Where to see the Northern Lights this holiday season

by NEW YORK DIGITAL NEWS


Days after parts of the world were impacted by the most significant solar flare in six years, NOAA’s Space Weather Prediction Center now warns the Earth could be in store for more geomagnetic impacts, which includes a display of the Northern Lights.

The agency has issued a Geomagnetic Storm Watch for increased solar activity through at least Sunday, December 17.

Experts have observed multiple coronal mass ejections from the Sun, which have sent particles of plasma hurling toward Earth.

“Multiple CMEs from 14 and 15 Dec are likely to cause G1-G2 (Minor-Moderate) geomagnetic storm conditions on 16-17 Dec.,” NOAA said during a Friday update.

Early indications from the agency indicate the event could reach the value of a 6 on the Kp index scale, which ranges from 0 to 9.

Previous events of this magnitude have caused dancing colors of green, red and even purple to be visible from Seattle to Minneapolis and Buffalo, New York.

Clouds and light pollution are known to interfere with viewing and can reduce the scope of where the auroras are visible from.

If the event is underestimated, communities further south might have a chance of seeing the northern lights. A more significant solar event would make the light show visible in cities such as Chicago, Detroit, Green Bay and Des Moines, Iowa.


Northern lights (Aurora borealis) in the sky - Tromso, Norway
Previous geomagnetic activity of this magnitude has led to the northern lights being visible from Minneapolis to Buffalo. Getty Images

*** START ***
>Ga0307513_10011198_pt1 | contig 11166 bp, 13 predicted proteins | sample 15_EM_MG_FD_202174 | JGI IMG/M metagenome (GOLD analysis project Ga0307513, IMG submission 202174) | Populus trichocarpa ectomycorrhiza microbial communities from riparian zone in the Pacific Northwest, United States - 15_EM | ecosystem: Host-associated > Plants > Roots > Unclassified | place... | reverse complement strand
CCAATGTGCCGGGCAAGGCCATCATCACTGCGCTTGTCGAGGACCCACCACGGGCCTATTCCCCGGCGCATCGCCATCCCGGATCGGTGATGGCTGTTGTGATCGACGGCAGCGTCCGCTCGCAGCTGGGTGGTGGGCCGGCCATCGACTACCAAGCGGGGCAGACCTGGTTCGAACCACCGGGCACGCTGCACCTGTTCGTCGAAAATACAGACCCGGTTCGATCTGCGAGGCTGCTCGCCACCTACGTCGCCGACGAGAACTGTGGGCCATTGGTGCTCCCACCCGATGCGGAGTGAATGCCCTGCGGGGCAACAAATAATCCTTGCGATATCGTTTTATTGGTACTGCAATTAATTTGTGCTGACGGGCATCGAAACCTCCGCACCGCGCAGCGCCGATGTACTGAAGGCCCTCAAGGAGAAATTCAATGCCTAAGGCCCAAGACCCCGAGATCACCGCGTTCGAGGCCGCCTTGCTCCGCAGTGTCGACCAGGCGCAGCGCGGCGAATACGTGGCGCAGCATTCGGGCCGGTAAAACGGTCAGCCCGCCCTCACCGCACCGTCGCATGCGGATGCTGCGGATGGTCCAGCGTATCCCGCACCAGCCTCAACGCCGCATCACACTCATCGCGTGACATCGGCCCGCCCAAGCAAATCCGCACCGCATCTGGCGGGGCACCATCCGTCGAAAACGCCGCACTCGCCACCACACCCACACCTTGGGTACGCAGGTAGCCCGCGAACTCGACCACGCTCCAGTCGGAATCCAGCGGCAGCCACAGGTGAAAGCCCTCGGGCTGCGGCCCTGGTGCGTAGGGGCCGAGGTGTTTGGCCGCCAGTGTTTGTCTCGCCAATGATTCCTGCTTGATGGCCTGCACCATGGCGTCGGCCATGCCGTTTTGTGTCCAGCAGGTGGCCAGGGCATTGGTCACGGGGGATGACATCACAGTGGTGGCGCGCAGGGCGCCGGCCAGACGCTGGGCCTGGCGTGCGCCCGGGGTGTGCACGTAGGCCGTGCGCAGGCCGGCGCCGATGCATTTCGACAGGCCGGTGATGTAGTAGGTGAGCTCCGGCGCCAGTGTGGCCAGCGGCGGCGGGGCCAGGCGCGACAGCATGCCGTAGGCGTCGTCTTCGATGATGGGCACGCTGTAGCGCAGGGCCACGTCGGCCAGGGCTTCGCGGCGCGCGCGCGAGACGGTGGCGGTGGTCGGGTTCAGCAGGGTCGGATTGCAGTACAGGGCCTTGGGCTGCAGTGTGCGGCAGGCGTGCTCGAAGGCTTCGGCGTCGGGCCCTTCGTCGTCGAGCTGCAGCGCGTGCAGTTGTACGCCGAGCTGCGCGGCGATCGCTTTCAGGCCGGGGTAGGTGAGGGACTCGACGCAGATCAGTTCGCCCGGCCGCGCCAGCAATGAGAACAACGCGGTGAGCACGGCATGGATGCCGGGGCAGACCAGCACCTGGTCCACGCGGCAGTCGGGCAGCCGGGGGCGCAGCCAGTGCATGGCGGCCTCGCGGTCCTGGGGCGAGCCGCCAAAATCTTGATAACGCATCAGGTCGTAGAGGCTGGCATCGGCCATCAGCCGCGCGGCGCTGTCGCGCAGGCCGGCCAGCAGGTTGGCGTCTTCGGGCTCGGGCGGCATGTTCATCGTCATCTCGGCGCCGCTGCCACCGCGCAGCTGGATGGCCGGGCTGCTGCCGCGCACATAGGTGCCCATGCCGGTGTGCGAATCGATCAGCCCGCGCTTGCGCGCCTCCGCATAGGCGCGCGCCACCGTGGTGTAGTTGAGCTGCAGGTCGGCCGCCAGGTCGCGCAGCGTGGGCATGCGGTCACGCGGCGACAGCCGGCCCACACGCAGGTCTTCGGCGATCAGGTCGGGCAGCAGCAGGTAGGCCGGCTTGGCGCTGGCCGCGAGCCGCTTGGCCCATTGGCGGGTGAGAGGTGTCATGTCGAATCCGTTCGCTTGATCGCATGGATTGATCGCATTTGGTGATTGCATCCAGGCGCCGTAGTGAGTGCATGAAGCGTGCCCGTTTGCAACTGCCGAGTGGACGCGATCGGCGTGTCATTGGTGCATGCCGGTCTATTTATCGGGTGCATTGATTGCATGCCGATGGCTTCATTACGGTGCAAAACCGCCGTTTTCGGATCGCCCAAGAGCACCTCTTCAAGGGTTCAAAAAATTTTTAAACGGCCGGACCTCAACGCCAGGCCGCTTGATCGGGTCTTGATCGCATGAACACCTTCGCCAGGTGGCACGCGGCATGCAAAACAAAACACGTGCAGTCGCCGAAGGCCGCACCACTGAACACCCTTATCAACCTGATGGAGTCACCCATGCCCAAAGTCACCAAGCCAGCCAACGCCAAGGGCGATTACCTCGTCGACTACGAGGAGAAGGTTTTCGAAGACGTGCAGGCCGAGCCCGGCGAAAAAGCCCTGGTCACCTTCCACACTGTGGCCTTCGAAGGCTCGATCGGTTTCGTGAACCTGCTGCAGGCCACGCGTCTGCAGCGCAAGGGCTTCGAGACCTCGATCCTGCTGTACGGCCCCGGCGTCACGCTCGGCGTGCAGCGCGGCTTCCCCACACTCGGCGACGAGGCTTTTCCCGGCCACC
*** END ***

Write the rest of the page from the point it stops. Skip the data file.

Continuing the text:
Aside from producing auroras, the geomagnetic storm has the potential of impacting power grids, spacecraft and communication equipment.

NOAA said electric transformer damage is possible, and radio signals might be susceptible to fade during a long-duration event.

At last report, the event was expected to reach a level of G2 on NOAA’s 5-point scale of geomagnetic activity.


Green aurora borealis at Jokulsarlon bay in midnight sky, Tromso, Norway.
The geomagnetic storm could interfere with power grids and communication equipment. Getty Images

An event that reaches G2 is considered to be moderate, but if a level G3 is reached, the activity would be considered to be strong and have broader impacts.

Solar activity, including coronal mass ejections and solar flares have been on an uptick as what is known as Solar Cycle 25 reaches its expected peak in 2024.

A solar cycle is a sequence the Sun’s magnetic field goes through every 11 years, where the field flips. Solar Cycle 25 began in 2019 and could last until 2030, if predictions are accurate.



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